At any rate, if Fischer, or any other Christian, objects to being told s/he isn’t supposed to judge anyone else, too bad. It’s their religion, they picked it, and that’s what it teaches. If they don’t like it, they either need to alter their religion and its scripture so it teaches something else, or leave the religion and find another. This problem is entirely between Christians and their God.

Photo credit: storyvillegirl, via Flickr.

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Matthew 7:23 (And then I will declare to them, I never knew you; depart from Me, you who practice lawlessness.By now this isn’t surprising. There’s a long tradition of dour, Puritanical Christians loudly decrying homosexuality and sexual freedom in others, while they themselves engage in the very sorts of behaviors they rail against. It’s happened with Jimmy Swaggart, Jim Bakker, Ted Haggard, “Bishop” Eddie Long, George Alan Rekers, and plenty of others. The latest militant Christian to be bitten by her own raging hypocrisy is the Rightist legal activist, affiliated with the Alliance Defending Freedom (aka the Alliance Defense Fund), Lisa Biron. WMUR-TV in Manchester, NH reports she was convicted in a child-porn case (WebCite cached article):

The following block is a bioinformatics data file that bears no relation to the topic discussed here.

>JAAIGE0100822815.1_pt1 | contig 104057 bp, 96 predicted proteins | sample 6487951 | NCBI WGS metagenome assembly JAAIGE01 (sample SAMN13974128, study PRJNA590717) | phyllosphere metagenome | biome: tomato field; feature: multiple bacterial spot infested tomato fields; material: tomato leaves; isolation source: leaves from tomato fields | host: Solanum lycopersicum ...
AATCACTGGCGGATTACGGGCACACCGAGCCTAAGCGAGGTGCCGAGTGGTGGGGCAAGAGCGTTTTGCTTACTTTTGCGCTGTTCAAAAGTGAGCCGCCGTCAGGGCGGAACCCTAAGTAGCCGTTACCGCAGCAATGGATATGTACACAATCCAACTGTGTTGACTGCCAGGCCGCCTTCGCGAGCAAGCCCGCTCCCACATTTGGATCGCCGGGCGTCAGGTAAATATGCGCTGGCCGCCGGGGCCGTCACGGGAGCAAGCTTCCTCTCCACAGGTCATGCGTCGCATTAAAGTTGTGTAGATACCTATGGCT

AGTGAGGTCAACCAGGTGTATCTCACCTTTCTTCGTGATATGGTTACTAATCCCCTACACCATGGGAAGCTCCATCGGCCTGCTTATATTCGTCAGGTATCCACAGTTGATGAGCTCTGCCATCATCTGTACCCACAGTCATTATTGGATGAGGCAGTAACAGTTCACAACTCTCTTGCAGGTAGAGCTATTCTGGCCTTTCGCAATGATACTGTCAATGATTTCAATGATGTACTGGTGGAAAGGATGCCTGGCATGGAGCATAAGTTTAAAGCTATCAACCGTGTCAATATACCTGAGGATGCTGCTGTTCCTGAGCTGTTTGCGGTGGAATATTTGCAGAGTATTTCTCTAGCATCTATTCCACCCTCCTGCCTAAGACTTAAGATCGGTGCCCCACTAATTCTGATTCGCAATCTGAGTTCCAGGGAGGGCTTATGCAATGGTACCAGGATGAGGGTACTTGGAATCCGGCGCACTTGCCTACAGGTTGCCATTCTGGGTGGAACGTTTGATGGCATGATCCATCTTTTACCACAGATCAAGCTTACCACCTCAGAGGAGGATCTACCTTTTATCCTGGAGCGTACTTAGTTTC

A Manchester lawyer has been found guilty of exploiting a 14-year-old girl to produce child pornography.

Lisa Biron, 43, was accused of videotaping the girl having sex with two men. Biron faced eight federal indictments on charges of child sexual exploitation, transporting a child across state lines to produce child pornography and possession of child pornography, and was convicted on all of them after the jury deliberated for less than an hour.

What’s amazing about examples of hypocrisy like this one, is not that they happen. It almost goes without saying that there are people who will fail to live up to their ideals. It happens all the time — in religious venues, and in others. What’s surprising, though, are the lengths people go to in order to defend their hypocrisy, especially when they’re Christians who are not permitted ever to be hypocritical. What’s equally amazing are the other Christian sheep willing to pretend these people have done nothing wrong and that their hypocrisy is OK. Clearly they have no clue about the teachings of their own religion’s founder, in spite of the fact that they loudly trumpet their own Christianity — and this only compounds their error, since expressing one’s piety publicly also violates Jesus’ teachings.

Let’s just hope the 14-year-old victim in this case recovers and is able to transcend it.

Photo credit: PsiCop original (quoting Mt 7:23).

Hat tip: Secular Web News Wire.